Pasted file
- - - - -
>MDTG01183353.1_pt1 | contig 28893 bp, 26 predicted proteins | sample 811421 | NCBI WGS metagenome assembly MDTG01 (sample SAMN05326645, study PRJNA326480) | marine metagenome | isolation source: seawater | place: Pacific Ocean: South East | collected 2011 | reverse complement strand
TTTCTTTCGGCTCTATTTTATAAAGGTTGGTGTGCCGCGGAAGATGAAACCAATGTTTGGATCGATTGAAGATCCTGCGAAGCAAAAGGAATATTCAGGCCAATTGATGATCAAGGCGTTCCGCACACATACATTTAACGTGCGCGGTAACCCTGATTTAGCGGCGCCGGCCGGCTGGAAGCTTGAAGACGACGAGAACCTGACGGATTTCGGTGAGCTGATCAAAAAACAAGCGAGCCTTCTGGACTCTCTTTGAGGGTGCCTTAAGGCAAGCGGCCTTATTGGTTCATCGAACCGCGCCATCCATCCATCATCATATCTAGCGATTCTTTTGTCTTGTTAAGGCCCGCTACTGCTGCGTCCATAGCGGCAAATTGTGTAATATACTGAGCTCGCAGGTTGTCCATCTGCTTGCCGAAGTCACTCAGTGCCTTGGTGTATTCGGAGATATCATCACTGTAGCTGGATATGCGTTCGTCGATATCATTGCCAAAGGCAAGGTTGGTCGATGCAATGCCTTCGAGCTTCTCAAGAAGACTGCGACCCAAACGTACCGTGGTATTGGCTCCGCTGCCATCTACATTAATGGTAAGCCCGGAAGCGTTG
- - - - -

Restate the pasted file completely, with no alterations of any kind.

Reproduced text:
>MDTG01183353.1_pt1 | contig 28893 bp, 26 predicted proteins | sample 811421 | NCBI WGS metagenome assembly MDTG01 (sample SAMN05326645, study PRJNA326480) | marine metagenome | isolation source: seawater | place: Pacific Ocean: South East | collected 2011 | reverse complement strand
TTTCTTTCGGCTCTATTTTATAAAGGTTGGTGTGCCGCGGAAGATGAAACCAATGTTTGGATCGATTGAAGATCCTGCGAAGCAAAAGGAATATTCAGGCCAATTGATGATCAAGGCGTTCCGCACACATACATTTAACGTGCGCGGTAACCCTGATTTAGCGGCGCCGGCCGGCTGGAAGCTTGAAGACGACGAGAACCTGACGGATTTCGGTGAGCTGATCAAAAAACAAGCGAGCCTTCTGGACTCTCTTTGAGGGTGCCTTAAGGCAAGCGGCCTTATTGGTTCATCGAACCGCGCCATCCATCCATCATCATATCTAGCGATTCTTTTGTCTTGTTAAGGCCCGCTACTGCTGCGTCCATAGCGGCAAATTGTGTAATATACTGAGCTCGCAGGTTGTCCATCTGCTTGCCGAAGTCACTCAGTGCCTTGGTGTATTCGGAGATATCATCACTGTAGCTGGATATGCGTTCGTCGATATCATTGCCAAAGGCAAGGTTGGTCGATGCAATGCCTTCGAGCTTCTCAAGAAGACTGCGACCCAAACGTACCGTGGTATTGGCTCCGCTGCCATCTACATTAATGGTAAGCCCGGAAGCGTTG